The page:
France calls iTunes law "unconstitutional"

By Justin Mann on July 31, 2006, 9:52 AM
Apple is breathing a sigh of relief today, at least a partial one, concerning the events surrounding iTunes in France. Not too long ago, a law recently passed by the Senate and National Assembly in France would have required that Apple make any content they deliver via iTunes playable on any media player. Aside from the technical challenges that brings up, Apple also has no particular interest in making that possible seeing as how the iPod is their biggest success in decades. That law, however, has been found unconstitutional, and as such faces rewriting. While the rewrite may not have to exclude interoperability, it will need to give Apple (or any media company for that matter) the ability to protect their assets:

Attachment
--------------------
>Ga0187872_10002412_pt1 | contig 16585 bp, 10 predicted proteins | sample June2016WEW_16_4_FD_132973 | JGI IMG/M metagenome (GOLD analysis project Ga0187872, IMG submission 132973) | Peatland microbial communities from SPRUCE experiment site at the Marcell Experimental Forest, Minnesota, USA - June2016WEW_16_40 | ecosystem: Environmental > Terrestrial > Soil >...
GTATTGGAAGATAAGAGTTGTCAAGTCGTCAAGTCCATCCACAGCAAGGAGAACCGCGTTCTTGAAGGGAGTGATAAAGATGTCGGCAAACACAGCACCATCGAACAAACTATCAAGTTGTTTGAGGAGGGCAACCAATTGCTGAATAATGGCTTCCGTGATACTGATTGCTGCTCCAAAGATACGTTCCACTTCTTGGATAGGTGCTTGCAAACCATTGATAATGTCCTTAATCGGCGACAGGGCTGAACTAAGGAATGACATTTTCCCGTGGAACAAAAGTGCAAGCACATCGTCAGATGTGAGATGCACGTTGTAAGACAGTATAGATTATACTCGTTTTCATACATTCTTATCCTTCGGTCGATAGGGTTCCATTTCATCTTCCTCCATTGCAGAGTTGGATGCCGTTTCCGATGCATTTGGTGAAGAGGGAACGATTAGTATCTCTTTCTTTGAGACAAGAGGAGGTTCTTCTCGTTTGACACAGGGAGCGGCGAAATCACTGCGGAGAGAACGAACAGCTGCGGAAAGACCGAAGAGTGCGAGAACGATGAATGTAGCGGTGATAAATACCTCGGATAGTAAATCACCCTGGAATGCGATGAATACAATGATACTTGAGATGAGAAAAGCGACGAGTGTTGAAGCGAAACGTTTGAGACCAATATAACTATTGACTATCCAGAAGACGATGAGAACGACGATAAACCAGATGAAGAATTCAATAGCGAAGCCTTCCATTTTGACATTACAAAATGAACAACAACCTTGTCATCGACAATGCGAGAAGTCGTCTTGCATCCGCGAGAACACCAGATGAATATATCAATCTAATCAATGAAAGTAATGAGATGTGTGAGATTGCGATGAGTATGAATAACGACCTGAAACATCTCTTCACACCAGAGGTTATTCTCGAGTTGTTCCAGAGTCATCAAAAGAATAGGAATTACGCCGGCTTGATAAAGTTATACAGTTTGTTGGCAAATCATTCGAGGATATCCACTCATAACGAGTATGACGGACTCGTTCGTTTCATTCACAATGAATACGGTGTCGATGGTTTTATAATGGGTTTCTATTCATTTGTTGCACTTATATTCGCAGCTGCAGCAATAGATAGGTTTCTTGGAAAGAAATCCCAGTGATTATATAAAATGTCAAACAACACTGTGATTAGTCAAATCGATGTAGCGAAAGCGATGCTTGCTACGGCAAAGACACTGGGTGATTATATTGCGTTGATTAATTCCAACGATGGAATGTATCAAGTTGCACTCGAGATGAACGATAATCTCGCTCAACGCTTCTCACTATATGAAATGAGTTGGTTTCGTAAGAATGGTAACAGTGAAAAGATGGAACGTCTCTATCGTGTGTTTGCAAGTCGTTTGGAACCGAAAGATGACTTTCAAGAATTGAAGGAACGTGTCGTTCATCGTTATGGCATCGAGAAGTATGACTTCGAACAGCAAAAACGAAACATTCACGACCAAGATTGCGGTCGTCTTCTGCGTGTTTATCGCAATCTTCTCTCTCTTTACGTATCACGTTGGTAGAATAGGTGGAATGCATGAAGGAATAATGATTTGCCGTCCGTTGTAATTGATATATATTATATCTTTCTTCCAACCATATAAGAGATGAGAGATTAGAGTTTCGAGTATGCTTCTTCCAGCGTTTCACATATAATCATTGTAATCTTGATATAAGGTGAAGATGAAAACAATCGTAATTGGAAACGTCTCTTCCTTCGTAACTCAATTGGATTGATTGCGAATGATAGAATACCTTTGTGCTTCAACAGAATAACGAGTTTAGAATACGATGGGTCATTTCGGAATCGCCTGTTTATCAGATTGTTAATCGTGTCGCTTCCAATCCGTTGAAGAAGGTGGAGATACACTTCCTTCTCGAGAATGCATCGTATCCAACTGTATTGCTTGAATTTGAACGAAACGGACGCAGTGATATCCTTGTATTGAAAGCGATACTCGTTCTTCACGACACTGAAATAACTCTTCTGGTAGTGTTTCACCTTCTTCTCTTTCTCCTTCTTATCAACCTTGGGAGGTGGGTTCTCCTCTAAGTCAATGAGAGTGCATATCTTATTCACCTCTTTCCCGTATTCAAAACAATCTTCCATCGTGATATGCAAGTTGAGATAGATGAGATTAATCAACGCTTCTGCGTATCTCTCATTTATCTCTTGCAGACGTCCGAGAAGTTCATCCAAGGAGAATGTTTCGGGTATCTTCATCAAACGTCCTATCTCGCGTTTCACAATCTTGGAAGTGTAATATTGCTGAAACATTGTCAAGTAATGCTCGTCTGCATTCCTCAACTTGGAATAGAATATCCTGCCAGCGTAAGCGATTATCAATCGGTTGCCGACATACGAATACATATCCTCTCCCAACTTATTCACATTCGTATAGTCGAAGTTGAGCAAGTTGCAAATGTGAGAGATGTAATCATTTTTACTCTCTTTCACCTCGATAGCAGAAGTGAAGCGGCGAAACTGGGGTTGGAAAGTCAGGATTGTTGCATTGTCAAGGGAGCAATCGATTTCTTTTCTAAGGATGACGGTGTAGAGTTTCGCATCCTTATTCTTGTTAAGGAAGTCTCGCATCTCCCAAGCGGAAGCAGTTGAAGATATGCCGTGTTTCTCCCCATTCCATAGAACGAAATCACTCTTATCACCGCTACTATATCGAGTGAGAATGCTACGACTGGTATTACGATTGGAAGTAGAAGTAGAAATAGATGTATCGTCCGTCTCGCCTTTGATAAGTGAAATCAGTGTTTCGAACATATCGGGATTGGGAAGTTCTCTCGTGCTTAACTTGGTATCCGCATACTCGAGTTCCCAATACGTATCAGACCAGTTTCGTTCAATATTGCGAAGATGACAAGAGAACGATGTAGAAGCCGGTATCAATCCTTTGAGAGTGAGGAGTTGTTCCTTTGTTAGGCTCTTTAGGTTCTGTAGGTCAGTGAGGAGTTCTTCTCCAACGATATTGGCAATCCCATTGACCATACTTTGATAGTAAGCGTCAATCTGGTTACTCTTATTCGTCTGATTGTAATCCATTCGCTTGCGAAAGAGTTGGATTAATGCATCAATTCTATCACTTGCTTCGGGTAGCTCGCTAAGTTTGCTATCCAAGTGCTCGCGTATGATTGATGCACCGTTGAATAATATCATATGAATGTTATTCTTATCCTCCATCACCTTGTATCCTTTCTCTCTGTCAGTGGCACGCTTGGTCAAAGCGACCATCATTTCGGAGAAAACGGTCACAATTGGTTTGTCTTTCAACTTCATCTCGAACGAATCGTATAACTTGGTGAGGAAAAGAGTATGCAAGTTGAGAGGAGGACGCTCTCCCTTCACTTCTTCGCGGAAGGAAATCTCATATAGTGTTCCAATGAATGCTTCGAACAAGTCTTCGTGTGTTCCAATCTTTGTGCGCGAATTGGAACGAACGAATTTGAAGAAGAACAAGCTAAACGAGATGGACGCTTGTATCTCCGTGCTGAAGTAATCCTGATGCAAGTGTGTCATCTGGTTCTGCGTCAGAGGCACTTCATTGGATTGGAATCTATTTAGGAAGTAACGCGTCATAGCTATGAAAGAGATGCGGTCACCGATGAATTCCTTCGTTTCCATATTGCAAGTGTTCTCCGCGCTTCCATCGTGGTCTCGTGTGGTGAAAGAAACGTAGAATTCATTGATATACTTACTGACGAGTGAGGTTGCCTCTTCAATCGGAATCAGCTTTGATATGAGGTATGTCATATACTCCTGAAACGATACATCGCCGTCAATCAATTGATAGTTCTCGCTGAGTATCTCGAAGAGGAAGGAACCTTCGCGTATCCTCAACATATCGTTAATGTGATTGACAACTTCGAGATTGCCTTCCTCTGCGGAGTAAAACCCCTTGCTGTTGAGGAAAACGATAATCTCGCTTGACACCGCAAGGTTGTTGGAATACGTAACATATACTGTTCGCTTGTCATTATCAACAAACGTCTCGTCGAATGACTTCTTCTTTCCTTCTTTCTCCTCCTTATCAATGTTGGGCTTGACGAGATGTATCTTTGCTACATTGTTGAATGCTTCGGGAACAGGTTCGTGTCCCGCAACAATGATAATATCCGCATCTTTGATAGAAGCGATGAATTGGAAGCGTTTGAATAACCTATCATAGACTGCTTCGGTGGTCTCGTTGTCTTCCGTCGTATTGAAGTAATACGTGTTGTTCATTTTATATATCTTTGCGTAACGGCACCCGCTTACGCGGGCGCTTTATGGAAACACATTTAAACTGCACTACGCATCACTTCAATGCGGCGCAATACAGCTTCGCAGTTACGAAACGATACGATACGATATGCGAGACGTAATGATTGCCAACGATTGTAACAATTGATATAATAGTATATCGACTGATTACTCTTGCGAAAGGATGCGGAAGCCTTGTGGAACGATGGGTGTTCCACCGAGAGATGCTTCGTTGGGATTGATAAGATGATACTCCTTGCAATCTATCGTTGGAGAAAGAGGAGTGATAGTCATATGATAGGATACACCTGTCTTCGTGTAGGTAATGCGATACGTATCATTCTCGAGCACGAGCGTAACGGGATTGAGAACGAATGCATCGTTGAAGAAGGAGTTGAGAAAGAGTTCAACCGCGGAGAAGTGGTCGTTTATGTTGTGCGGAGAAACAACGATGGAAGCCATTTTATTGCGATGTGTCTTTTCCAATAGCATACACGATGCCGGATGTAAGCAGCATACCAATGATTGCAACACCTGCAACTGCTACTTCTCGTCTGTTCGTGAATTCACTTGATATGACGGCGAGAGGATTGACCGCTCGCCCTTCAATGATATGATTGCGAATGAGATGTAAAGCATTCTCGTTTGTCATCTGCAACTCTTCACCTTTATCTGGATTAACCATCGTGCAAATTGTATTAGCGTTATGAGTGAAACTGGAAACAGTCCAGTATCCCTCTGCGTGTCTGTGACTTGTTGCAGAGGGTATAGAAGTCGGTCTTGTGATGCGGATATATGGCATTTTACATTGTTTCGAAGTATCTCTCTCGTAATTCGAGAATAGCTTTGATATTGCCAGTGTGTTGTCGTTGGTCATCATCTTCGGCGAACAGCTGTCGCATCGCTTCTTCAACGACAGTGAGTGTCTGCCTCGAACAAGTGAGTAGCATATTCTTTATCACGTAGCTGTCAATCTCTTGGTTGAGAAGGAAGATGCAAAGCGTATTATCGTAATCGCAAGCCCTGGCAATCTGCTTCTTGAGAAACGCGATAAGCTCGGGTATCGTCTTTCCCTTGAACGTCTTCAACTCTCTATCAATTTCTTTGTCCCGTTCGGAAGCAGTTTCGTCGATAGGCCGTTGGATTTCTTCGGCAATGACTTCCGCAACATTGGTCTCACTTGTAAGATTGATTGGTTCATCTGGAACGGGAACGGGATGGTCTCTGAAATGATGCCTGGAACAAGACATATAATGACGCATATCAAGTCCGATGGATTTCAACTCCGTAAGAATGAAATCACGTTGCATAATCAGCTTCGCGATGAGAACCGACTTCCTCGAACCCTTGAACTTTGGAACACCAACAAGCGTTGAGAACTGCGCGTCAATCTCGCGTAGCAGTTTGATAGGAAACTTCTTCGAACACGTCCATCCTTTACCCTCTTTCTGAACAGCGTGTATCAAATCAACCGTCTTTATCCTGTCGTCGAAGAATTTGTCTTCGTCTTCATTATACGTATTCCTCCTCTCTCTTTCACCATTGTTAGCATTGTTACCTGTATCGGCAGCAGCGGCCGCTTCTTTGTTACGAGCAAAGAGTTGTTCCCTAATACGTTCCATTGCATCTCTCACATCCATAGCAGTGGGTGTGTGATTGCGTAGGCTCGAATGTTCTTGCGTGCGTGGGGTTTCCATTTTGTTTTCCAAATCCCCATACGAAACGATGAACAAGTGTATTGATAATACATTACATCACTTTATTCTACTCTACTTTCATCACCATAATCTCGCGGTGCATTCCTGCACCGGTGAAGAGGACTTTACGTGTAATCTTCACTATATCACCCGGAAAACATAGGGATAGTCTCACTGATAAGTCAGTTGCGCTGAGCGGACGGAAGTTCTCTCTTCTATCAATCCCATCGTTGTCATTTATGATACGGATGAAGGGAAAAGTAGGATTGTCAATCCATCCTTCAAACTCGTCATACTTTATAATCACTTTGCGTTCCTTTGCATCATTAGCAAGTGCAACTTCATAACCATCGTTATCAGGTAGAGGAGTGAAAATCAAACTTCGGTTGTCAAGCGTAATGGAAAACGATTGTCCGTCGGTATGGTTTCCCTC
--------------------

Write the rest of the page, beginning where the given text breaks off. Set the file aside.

A 12 page legal finding was published by the council late last week and it referred principally to the 1789 Declaration on Human Rights, part of which protects property. The document said any companies forced to make music playable on any device should receive compensation because the firm would be sharing copy protection technology it had built itself.
Either way, Apple still does face issue with iTunes in France. No word from Apple on what they will decide to do in the long run.




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